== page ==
President Barack Obama could lose his home state of Illinois in November, a new poll shows.
A poll conducted by Illinois-based pollster and political strategist Michael McKeon found Obama leading Republican Mitt Romney by 49 percent to 37 percent in Cook County, the home of Chicago. That puts him ahead by a far thinner margin than expected in a county he should be winning handsomely.
Cook is the most Democratic leaning county in the state. It is also the most populous.
Those numbers do not bode well for the president.
“He has to come out of Cook County with a big lead or he’s gonna have problems downstate,” explained McKeon, who said that based on the numbers he had seen, Obama polled only in the forties in downstate Illinois.
“It’s not like his policies are very popular downstate,” McKeon said. “He’s viewed as more part of Chicago than he is part of Illinois.”
According to the poll, which surveyed 629 registered voters last week, Obama’s problems are not in Chicago proper, but in suburban Cook County.
In the city of Chicago itself, he retains a 60-29 lead over Romney. But the Republican challenger leads 45-38 in the surrounding areas. Across the county as a whole, Romney leads 43-31 among independent voters, a crucial voting bloc. Romney also holds a 44-38 lead among male voters, and a 53-40 lead among white voters.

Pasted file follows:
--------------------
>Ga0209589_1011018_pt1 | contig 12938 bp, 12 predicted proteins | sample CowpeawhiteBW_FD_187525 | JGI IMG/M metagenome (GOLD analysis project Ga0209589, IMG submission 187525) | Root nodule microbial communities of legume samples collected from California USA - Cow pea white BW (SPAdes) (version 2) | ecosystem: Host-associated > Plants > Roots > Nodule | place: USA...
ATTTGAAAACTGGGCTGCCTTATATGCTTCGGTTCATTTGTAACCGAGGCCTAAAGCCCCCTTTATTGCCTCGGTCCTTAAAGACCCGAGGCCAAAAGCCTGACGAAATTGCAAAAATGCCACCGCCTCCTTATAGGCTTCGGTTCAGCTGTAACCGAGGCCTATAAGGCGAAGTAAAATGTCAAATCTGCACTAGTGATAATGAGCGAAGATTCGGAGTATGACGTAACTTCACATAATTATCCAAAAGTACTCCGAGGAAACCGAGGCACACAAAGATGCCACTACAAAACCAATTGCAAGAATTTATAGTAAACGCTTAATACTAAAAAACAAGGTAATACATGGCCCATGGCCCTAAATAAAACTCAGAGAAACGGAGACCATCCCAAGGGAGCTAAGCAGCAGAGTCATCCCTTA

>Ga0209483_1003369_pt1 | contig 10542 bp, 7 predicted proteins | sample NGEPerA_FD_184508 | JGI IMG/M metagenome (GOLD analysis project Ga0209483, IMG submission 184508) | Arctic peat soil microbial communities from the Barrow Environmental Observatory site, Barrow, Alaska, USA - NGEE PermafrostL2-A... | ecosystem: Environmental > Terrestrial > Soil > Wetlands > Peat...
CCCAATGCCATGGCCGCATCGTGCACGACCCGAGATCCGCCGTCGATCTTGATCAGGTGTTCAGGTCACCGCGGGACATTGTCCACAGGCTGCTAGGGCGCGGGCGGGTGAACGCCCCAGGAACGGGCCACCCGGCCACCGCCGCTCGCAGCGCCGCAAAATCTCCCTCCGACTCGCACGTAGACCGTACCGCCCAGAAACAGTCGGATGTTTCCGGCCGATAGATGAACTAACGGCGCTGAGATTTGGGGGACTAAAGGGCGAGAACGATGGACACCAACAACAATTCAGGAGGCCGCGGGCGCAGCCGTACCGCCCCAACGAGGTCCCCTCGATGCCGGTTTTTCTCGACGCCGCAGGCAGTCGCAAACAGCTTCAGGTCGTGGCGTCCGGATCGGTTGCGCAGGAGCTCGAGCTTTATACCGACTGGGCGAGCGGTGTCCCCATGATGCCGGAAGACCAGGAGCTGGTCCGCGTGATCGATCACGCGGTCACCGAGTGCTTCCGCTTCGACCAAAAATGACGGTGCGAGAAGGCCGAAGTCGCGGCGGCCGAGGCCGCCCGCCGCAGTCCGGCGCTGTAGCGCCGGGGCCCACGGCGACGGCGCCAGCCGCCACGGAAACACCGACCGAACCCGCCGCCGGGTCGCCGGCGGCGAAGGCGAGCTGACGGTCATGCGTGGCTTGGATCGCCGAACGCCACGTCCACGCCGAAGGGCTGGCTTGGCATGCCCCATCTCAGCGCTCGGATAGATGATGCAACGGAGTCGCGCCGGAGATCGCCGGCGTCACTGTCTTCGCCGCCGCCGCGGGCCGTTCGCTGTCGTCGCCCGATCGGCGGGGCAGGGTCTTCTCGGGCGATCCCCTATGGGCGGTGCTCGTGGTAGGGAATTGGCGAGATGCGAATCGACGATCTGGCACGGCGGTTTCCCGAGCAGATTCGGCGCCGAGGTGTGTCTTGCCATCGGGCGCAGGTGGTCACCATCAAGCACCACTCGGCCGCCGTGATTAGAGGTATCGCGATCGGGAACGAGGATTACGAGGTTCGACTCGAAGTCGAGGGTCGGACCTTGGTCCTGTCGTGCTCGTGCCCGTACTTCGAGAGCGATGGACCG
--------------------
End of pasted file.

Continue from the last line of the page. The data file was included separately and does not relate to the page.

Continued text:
Illinois is not considered a swing state by any means; it is seen as solidly blue, and has been for the past two election cycles. But McKeon pointed to the 2010 gubernatorial race when Republican Bill Brady came within a single percentage point of now-Gov. Pat Quinn because Brady won most of the downstate counties. That is a feat Romney could repeat this year, leaving Obama vulnerable if he cannot expand his lead in Cook County.
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